- What personally motivates you to pursue graduate study in this field?
Think about: Your personal skills, interests and values.
STEP 2: Writing Your Personal Statement
- Read the guidelines listed on this page.
- Incorporate your notes or responses to the above questions.
- Begin writing your first draft.
- Develop an outline of your statement prior to writing. It doesn't have to be a detailed outline. It can be three or four main points in the order you want to make them.
- Accentuate your strengths and what makes you unique.
- Explain your weaknesses in a positive way. For example, refer to them not as weaknesses, but as areas for improvement or growth.
- Paint pictures and tell stories about what makes you special. In this way the admissions readers will remember you. The story can be happy or sad. The more feeling you can inject into your statement, the more you will stand out.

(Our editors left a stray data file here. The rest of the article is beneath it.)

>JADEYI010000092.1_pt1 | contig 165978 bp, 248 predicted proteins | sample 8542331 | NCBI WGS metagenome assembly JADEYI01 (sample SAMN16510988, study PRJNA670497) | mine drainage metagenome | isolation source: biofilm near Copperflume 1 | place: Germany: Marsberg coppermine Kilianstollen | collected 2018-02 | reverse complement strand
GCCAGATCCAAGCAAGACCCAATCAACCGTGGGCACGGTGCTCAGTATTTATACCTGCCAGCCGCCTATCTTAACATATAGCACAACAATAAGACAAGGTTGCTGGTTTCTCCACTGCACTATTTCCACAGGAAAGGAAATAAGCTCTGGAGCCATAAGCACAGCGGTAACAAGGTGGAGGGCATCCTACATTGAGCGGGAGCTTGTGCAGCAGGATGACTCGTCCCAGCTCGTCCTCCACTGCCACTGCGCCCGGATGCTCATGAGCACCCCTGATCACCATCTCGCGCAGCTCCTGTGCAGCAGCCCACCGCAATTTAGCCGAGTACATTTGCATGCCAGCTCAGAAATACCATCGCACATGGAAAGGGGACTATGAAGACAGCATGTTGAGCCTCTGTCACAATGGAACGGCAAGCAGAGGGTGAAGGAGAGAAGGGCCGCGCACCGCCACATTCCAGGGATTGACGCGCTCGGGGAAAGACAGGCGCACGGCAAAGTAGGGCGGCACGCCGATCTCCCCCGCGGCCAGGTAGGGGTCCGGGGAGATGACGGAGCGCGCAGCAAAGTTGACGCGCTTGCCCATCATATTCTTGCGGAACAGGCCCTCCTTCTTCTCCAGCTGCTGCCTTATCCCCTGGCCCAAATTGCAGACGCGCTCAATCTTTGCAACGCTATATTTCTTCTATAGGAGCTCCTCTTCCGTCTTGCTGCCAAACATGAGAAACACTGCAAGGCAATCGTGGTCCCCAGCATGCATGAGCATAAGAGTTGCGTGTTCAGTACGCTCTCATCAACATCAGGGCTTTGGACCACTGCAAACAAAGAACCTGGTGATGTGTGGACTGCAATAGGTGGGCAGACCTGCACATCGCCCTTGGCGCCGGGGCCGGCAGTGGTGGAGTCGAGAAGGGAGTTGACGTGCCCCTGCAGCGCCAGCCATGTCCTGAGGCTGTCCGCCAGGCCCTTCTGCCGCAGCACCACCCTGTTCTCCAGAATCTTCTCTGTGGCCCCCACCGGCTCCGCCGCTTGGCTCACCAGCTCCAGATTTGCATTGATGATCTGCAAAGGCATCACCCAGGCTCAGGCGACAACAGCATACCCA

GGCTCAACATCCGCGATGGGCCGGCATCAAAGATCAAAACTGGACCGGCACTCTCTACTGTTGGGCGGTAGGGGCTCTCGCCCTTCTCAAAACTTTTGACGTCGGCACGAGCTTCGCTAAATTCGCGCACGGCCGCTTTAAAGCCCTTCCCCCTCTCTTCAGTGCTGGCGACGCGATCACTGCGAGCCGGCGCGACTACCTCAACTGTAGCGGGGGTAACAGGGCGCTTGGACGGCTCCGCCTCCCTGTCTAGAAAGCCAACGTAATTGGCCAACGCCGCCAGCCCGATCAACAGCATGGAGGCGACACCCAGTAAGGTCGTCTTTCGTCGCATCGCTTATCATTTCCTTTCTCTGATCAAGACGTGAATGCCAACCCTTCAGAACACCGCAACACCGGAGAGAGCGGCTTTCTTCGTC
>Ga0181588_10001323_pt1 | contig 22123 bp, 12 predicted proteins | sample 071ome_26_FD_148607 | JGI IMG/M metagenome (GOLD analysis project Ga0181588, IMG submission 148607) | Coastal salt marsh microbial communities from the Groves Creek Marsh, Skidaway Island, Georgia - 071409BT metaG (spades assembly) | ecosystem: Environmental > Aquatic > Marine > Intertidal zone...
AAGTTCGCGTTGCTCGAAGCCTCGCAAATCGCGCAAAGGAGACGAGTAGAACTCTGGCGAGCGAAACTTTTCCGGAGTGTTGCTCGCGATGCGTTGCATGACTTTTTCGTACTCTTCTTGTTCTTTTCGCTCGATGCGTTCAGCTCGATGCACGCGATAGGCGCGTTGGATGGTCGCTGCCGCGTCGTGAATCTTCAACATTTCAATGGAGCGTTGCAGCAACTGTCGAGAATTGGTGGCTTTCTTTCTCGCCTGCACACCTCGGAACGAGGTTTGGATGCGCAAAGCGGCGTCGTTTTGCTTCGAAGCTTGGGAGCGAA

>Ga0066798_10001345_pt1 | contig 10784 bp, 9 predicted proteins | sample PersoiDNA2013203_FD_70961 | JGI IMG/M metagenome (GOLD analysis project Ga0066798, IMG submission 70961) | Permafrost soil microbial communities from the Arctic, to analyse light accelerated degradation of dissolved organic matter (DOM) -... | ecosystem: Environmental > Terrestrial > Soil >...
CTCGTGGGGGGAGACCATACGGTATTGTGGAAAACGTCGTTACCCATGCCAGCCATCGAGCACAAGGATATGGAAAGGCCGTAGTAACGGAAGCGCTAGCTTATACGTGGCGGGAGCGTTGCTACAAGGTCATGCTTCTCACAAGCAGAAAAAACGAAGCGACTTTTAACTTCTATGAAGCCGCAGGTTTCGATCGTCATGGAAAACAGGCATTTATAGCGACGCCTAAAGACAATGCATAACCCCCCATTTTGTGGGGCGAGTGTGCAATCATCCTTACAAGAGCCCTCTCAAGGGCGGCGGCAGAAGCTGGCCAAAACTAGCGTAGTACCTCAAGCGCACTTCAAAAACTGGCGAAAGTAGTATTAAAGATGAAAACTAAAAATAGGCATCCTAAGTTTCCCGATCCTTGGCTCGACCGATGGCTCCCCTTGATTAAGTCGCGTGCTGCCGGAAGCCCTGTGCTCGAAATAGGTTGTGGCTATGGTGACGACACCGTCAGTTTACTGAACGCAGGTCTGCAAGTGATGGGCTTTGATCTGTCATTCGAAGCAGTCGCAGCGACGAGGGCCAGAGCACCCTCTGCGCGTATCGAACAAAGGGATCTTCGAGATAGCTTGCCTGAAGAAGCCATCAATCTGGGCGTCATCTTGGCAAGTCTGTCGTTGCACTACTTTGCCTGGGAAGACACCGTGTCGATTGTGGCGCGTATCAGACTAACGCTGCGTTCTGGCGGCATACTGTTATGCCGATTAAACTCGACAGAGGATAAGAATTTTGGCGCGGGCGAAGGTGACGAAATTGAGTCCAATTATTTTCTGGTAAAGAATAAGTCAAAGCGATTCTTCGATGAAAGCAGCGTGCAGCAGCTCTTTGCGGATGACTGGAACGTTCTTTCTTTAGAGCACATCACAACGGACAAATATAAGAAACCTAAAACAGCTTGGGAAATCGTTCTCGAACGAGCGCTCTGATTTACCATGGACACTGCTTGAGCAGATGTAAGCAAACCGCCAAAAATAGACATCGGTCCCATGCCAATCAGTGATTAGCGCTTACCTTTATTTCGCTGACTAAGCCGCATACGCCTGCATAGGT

- Find out the specific orientation and philosophy of the graduate program to which you are applying. Adapt and refine your statement to fit the program. This will make you stand out from other applicants who recycle the same personal statement with each application.
STEP 3: Personal Statement Critiques
Schedule an appointment with a Career Services counselor to have your personal statement reviewed.
If you want to get in, the first thing to look at is the acceptance rate. This tells you how competitive the school is and how serious their requirements are.
The acceptance rate at Rutgers is 58%. For every 100 applicants, 58 are admitted.
This means the school is moderately selective. The school expects you to meet their requirements for GPA and SAT/ACT scores, but they're more flexible than other schools. If you exceed their requirements, you have an excellent chance of getting in. But if you don't, you might be one of the unlucky minority that gets a rejection letter.